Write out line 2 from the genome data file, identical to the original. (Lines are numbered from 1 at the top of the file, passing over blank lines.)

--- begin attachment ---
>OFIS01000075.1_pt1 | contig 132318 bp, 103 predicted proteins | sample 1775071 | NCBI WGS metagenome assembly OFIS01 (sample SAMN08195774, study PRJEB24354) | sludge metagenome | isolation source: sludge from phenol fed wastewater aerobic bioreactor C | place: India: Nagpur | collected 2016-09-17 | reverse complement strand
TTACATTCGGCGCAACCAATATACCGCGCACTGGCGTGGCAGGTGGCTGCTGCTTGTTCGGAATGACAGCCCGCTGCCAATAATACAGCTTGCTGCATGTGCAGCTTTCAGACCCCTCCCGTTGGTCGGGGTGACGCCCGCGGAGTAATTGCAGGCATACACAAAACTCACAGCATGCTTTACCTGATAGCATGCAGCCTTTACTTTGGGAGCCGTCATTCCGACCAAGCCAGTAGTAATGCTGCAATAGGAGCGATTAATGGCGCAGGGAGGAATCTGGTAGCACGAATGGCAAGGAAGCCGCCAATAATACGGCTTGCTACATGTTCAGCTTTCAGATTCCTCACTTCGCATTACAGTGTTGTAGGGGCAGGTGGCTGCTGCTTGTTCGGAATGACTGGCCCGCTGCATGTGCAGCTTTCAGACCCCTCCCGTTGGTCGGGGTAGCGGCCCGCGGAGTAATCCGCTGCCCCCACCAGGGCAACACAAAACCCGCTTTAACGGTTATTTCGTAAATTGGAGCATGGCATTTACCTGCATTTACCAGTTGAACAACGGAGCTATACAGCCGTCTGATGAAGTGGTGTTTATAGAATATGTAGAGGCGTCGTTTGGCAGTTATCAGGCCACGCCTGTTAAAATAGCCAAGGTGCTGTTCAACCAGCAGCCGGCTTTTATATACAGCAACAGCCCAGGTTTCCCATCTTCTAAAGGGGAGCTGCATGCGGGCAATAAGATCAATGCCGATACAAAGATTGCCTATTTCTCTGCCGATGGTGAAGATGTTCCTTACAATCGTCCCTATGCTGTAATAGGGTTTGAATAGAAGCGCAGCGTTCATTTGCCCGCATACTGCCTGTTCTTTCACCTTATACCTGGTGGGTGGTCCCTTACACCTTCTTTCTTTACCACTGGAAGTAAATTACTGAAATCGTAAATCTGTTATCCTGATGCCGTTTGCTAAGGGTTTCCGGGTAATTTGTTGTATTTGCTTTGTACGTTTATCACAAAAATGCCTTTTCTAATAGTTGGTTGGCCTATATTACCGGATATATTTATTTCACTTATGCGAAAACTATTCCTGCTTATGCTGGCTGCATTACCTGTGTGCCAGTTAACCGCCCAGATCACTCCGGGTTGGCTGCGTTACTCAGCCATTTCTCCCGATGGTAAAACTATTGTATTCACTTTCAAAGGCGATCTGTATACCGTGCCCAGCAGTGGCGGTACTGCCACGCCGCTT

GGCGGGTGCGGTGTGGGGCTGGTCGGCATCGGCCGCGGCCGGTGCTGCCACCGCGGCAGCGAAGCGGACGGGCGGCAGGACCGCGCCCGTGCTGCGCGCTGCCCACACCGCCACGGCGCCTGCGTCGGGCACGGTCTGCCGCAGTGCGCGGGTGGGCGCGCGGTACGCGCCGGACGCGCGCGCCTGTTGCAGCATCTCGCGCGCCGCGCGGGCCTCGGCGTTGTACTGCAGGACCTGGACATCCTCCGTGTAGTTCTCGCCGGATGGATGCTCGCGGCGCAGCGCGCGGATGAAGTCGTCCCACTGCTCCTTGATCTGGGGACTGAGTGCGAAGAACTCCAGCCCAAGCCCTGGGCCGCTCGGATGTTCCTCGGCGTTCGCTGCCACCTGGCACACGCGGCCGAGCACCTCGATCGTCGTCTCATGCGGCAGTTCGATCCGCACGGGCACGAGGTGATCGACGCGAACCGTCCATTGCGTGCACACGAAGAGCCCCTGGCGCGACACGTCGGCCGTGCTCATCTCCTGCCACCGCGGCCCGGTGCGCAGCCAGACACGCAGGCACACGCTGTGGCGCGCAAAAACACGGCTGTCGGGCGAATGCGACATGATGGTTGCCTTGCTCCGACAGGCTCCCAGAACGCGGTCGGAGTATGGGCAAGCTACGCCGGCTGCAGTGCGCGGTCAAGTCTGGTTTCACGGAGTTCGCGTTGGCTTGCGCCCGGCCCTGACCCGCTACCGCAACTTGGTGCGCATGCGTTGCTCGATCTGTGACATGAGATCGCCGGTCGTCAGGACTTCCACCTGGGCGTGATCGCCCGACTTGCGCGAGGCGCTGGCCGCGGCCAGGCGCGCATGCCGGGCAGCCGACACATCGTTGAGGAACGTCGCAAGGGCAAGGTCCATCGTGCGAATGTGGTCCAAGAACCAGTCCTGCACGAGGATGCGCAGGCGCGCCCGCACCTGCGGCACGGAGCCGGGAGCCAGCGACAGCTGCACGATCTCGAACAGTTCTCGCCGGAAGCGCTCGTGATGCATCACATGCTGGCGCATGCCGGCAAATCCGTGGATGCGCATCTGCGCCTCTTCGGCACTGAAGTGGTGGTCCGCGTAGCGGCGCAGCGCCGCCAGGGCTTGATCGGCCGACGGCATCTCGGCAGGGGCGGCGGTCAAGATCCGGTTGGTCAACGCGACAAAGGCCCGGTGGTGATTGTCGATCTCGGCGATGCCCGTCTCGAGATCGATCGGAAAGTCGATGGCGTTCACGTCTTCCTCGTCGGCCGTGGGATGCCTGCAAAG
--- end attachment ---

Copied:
TTACATTCGGCGCAACCAATATACCGCGCACTGGCGTGGCAGGTGGCTGCTGCTTGTTCGGAATGACAGCCCGCTGCCAATAATACAGCTTGCTGCATGTGCAGCTTTCAGACCCCTCCCGTTGGTCGGGGTGACGCCCGCGGAGTAATTGCAGGCATACACAAAACTCACAGCATGCTTTACCTGATAGCATGCAGCCTTTACTTTGGGAGCCGTCATTCCGACCAAGCCAGTAGTAATGCTGCAATAGGAGCGATTAATGGCGCAGGGAGGAATCTGGTAGCACGAATGGCAAGGAAGCCGCCAATAATACGGCTTGCTACATGTTCAGCTTTCAGATTCCTCACTTCGCATTACAGTGTTGTAGGGGCAGGTGGCTGCTGCTTGTTCGGAATGACTGGCCCGCTGCATGTGCAGCTTTCAGACCCCTCCCGTTGGTCGGGGTAGCGGCCCGCGGAGTAATCCGCTGCCCCCACCAGGGCAACACAAAACCCGCTTTAACGGTTATTTCGTAAATTGGAGCATGGCATTTACCTGCATTTACCAGTTGAACAACGGAGCTATACAGCCGTCTGATGAAGTGGTGTTTATAGAATATGTAGAGGCGTCGTTTGGCAGTTATCAGGCCACGCCTGTTAAAATAGCCAAGGTGCTGTTCAACCAGCAGCCGGCTTTTATATACAGCAACAGCCCAGGTTTCCCATCTTCTAAAGGGGAGCTGCATGCGGGCAATAAGATCAATGCCGATACAAAGATTGCCTATTTCTCTGCCGATGGTGAAGATGTTCCTTACAATCGTCCCTATGCTGTAATAGGGTTTGAATAGAAGCGCAGCGTTCATTTGCCCGCATACTGCCTGTTCTTTCACCTTATACCTGGTGGGTGGTCCCTTACACCTTCTTTCTTTACCACTGGAAGTAAATTACTGAAATCGTAAATCTGTTATCCTGATGCCGTTTGCTAAGGGTTTCCGGGTAATTTGTTGTATTTGCTTTGTACGTTTATCACAAAAATGCCTTTTCTAATAGTTGGTTGGCCTATATTACCGGATATATTTATTTCACTTATGCGAAAACTATTCCTGCTTATGCTGGCTGCATTACCTGTGTGCCAGTTAACCGCCCAGATCACTCCGGGTTGGCTGCGTTACTCAGCCATTTCTCCCGATGGTAAAACTATTGTATTCACTTTCAAAGGCGATCTGTATACCGTGCCCAGCAGTGGCGGTACTGCCACGCCGCTT